Kara Cooper

Date of Award

Spring 2020

Document Type

Open Access Thesis


Biomedical Engineering

First Advisor

Susan Lessner


Background: Hypertension is a dangerous condition that precedes many cardiovascular events including myocardial infarction, stroke, transient cerebral ischemic attack and symptomatic aortoiliac occlusive disease. While it is universally accepted that arteries stiffen with age, the physiological reason for this is debated. In a previous study, by Dr. Shana Roach Watson it was shown that collagen fibers re-orient themselves in a circumferential direction, resulting in increased arterial stiffness. The study hypothesized that this collagen remodeling could be a result of decreased nitric oxide production.

Methods: This study measured nitric oxide in two different ways, indirectly via Immunoperoxidase staining for eNOS and directly via diaminofluorescein-2. In the design there were two timepoints: 6 weeks and 6 months. Groups of mice (n=5) were placed on either a high fat Western diet or a chow diet for 6 months. Young mice at 6 weeks of age on chow diet served as the baseline. For the immunoperoxidase staining procedure, 6 μm sections were stained via immunohistochemistry. For the diaminofluorescein-2 assay, the thoracic aorta (from the aortic arch to the diaphragm) was cut longitudinally and pinned en face onto culture dishes with a 3-millimeter-thick layer of black wax. They were stained with diaminofluorescein-2, and images were taken with the In Vivo Imaging System (IVIS).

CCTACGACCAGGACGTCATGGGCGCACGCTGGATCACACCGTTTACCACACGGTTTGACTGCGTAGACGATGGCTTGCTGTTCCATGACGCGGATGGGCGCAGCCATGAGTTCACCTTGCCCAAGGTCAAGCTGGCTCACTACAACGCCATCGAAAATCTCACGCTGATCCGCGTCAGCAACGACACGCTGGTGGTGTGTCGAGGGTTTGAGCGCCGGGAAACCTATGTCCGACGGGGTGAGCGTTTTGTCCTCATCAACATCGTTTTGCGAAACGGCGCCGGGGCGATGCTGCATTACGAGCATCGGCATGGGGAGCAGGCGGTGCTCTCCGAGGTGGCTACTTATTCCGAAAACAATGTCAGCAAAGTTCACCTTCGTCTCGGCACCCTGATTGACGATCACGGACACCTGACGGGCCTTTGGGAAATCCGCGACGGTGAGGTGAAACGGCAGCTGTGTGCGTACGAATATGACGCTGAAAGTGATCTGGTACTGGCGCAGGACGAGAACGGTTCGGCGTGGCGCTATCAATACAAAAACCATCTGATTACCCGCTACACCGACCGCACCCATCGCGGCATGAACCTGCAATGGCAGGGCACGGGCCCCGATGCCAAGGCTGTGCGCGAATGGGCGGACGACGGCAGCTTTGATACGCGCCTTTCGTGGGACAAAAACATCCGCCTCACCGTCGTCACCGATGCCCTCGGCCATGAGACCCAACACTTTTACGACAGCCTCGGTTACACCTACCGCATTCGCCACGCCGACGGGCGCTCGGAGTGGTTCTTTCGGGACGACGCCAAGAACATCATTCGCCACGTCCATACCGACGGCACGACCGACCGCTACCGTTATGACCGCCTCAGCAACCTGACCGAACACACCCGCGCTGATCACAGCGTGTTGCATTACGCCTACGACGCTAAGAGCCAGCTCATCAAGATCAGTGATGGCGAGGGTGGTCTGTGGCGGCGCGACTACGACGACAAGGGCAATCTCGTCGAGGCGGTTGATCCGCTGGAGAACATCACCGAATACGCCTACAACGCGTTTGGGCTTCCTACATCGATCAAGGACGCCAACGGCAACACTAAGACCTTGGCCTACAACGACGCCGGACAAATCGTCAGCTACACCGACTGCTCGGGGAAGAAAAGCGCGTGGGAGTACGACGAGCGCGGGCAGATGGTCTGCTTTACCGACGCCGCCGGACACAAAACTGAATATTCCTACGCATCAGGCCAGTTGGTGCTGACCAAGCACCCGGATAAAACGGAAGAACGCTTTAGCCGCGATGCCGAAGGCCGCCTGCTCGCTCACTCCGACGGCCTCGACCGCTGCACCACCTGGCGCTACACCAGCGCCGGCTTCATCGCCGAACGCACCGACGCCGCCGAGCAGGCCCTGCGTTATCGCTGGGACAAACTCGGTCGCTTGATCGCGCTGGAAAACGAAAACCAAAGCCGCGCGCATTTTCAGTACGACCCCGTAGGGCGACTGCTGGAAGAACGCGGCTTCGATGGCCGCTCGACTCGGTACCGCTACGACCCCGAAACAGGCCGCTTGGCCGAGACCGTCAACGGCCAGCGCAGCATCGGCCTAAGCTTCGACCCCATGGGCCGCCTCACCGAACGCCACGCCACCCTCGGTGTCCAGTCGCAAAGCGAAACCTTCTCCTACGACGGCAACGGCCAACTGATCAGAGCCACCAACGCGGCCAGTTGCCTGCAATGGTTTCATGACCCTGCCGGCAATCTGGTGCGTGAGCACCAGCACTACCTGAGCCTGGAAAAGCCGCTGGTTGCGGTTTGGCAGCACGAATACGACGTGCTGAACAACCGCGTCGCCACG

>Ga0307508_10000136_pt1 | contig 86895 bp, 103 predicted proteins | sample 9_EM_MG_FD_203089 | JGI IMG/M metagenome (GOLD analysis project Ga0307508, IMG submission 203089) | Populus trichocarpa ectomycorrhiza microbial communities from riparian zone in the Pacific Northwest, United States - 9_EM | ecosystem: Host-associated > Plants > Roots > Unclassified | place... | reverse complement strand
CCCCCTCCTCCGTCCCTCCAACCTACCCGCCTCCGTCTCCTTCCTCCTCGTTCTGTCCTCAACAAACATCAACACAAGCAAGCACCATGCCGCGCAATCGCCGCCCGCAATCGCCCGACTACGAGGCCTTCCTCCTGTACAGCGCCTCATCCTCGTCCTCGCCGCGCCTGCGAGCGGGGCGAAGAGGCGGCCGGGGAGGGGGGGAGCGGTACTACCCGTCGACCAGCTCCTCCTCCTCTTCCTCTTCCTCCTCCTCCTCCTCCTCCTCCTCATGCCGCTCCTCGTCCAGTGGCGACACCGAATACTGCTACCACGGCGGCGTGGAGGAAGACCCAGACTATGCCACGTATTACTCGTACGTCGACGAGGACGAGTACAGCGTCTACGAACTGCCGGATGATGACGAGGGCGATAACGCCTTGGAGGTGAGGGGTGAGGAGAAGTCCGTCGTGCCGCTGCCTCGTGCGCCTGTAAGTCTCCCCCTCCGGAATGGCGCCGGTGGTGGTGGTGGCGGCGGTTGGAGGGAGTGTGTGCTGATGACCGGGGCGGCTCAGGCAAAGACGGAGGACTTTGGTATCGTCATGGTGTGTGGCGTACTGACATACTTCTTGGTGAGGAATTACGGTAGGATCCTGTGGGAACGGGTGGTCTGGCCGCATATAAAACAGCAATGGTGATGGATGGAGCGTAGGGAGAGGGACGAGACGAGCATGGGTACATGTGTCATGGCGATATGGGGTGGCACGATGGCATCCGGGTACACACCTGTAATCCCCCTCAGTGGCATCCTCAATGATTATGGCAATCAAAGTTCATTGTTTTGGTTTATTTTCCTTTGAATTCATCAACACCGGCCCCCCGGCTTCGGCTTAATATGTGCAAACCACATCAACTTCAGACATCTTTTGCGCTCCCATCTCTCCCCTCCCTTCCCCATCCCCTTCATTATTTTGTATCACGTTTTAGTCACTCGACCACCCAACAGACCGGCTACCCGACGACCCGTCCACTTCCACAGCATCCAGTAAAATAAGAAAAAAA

Results: There was no significantt difference in endothelial Nitric Oxide Synthase (eNOS) expression between the groups for the immunoperoxidase staining. There was also no significant difference in Nitric Oxide release between the groups for the DAF-2 staining.

Conclusion: The lack of a significant decrease with age disproves our hypothesis that a decline in nitric oxide is responsible for the re-orientation of collagen fibers in the arterial wall.


© 2020, Kara Cooper